ADTRAN asserts it has developed a design to meet Verizon's needs (see "ADTRAN describes NG-PON2 tunable ONT transceivers (sort of)"). However, an ADTRAN speaker at the event provided few details of the approach. Similarly, a speaker from Calix described possible technological pathways towards an acceptable tunable transceiver design, but didn't say which pathway the company preferred.

Representatives from three companies proved more forthcoming. Portugal-based PICadvanced is perhaps the furthest along; company co-founder António Teixeira asserted that his company has already shipped engineering samples of its tunable transceiver and should have both Class 2 and Class 3 optical modules in production by this October. The optical transceiver features a proprietary DFB-based DML transmitter combined with a tunable filter and avalanche photodiode (APD) receiver. The DML offers the high output power, reduced burst mode shift, and high dispersion tolerance the application requires, Teixeira asserted. The receiver design provides high sensitivity and granularity as well, he said.

However, on their own, the transmit and receive approaches wouldn't meet the switching times the network would require because of their reliance on relatively slow thermo-electric coolers (TECs). PICadvanced has developed electro-optical accelerator and electronic and firmware control technology to aid the transmit switching speeds and a tuning mechanism accelerator with proprietary driving technology and hardware and firmware to speed the receiver tuning, Texeira said.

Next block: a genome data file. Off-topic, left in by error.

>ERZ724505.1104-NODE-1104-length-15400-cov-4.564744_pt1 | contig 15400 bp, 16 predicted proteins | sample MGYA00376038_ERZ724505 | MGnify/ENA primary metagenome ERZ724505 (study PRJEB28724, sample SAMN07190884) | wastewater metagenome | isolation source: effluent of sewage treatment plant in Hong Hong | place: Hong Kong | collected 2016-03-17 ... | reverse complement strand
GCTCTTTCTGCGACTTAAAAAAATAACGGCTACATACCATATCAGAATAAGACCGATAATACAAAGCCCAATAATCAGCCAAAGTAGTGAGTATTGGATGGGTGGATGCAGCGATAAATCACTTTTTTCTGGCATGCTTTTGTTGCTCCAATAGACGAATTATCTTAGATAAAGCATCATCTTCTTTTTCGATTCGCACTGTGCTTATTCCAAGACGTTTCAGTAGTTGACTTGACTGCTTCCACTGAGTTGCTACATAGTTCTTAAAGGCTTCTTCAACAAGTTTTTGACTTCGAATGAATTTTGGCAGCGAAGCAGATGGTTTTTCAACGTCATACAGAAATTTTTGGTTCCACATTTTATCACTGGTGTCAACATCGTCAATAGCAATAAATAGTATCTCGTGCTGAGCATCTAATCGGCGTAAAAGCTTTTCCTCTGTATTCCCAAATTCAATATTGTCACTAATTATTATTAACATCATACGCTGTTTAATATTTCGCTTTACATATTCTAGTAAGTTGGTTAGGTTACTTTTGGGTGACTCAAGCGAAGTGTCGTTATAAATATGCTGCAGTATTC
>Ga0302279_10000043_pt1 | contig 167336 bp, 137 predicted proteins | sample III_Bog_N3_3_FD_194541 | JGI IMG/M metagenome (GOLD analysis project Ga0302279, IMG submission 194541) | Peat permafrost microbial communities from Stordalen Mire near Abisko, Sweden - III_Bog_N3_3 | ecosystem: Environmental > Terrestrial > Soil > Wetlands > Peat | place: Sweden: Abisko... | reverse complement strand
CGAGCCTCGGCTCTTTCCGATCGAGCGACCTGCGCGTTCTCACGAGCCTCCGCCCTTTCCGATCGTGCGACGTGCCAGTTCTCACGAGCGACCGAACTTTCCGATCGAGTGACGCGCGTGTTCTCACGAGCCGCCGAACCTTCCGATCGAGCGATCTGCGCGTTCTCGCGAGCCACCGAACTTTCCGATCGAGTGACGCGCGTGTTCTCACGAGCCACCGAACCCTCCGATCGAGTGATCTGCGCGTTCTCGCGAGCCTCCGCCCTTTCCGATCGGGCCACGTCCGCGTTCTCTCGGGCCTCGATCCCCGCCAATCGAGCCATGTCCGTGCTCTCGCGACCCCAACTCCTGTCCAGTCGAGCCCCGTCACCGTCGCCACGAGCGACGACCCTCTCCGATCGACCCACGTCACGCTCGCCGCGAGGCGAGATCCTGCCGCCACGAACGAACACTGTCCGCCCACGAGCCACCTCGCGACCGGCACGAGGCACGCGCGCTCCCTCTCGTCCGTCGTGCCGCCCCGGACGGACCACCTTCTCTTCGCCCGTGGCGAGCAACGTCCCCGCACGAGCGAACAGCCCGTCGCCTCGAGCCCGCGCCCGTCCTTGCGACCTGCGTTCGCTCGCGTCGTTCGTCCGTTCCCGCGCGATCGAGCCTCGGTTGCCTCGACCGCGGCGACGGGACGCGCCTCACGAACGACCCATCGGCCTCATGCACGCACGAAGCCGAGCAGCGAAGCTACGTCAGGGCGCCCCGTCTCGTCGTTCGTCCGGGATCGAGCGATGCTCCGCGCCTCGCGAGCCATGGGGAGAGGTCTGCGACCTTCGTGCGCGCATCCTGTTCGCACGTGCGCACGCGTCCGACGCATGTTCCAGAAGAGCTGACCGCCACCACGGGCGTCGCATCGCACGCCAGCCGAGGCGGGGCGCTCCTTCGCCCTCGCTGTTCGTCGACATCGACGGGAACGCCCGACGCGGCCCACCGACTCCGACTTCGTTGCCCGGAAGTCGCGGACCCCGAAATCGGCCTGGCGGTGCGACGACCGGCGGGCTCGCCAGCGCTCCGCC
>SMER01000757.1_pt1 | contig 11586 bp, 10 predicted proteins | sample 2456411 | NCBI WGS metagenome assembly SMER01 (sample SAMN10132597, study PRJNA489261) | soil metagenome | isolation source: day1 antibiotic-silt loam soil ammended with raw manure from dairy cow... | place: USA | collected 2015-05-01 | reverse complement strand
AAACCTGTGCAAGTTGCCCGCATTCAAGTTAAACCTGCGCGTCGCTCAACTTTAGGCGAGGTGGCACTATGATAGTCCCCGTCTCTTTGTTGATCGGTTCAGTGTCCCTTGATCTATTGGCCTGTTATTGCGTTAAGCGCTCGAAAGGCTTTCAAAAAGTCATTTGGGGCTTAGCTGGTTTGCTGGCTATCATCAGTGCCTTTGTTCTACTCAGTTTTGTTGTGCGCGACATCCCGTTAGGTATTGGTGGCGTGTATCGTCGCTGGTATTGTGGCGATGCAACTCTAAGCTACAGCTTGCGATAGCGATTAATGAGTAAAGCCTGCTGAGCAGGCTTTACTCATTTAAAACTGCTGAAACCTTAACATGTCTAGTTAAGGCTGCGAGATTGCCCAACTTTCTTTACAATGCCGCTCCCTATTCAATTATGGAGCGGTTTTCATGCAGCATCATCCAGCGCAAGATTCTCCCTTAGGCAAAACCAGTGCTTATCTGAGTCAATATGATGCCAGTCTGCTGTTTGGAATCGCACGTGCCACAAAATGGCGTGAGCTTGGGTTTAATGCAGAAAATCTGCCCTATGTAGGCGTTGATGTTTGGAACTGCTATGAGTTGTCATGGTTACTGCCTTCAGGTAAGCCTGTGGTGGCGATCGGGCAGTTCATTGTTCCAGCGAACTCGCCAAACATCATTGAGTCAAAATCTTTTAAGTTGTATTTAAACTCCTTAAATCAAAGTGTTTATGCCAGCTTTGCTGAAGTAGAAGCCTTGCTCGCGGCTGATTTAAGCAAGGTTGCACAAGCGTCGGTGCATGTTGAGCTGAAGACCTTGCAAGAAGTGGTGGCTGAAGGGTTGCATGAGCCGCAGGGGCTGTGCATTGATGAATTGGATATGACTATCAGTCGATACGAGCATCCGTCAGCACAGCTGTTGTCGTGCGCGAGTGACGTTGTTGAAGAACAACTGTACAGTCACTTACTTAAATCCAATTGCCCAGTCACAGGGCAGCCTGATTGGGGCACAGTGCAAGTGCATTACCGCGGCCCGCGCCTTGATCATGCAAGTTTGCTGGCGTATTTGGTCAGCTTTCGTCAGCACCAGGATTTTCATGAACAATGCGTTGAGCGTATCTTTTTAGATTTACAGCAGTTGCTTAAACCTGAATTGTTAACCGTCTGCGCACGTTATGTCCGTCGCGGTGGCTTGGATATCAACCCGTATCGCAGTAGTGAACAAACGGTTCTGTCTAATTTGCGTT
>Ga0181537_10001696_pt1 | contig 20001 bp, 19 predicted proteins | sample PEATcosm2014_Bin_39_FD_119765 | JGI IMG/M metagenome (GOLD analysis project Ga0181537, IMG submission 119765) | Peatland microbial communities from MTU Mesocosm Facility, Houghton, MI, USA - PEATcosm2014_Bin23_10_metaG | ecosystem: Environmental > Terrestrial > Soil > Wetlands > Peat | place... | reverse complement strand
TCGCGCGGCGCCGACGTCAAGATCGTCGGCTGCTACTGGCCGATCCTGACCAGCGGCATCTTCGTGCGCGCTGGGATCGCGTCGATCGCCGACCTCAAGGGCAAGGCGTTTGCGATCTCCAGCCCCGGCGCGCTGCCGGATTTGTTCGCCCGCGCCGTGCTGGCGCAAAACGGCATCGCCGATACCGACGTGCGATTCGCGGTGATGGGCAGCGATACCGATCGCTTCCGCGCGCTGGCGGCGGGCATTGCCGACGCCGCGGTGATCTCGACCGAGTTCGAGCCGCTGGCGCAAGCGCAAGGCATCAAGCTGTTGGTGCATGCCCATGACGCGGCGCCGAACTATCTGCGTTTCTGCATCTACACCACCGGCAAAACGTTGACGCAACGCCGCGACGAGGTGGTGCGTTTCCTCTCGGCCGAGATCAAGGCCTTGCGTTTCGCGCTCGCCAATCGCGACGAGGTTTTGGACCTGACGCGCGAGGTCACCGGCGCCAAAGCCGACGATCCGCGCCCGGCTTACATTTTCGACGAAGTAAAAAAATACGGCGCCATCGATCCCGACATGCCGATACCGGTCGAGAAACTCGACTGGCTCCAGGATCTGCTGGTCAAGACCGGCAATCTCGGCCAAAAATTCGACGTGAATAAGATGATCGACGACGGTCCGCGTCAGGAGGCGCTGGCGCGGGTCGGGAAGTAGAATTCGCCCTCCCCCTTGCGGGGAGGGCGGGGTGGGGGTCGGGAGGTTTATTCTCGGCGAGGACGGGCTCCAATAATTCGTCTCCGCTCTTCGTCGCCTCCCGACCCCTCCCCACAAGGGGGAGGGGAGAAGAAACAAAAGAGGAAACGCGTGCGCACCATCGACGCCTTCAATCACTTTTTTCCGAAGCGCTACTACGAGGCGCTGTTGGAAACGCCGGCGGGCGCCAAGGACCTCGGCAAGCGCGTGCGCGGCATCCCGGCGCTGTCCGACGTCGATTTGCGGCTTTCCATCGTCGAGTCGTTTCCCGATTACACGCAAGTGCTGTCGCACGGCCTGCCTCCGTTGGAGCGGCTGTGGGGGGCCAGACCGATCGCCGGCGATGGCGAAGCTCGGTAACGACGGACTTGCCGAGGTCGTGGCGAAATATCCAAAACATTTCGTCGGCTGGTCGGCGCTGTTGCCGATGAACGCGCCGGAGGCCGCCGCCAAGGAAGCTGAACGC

To lower cost and accelerate production, PICadvanced (true to its name) will use a photonic integrated circuit (PIC) strategy for the transceiver design, which will include the company's own approach to creation of a bi-directional optical subassembly (BOSA).

Another young European venture, Denmark's BiFrost Communications, plans to apply analog-based coherent detection technology to NG-PON2 transceiver design. The company, a spin out of the Technical University of Denmark, is working with an approach originally designed to be paired with VCSELs for data center applications. According to CTO Jesper Bevensee Jensen and Vice President, Business Development Steen Clausen, the company's analog coherent detection technology improves receiver sensitivity to the point where transceivers could meet NG-PON2 requirements via off-the-shelf DMLs at 0 dBm versus the +7 dBm that likely would be needed otherwise. (Jensen said the company has demonstrated receiver sensitivity of -34.5 dBm over 44 km of standard singlemode fiber.) The resulting, more simplified transceiver design would not require semiconductor optical amplifiers (SOAs) or optical filters, Jensen said.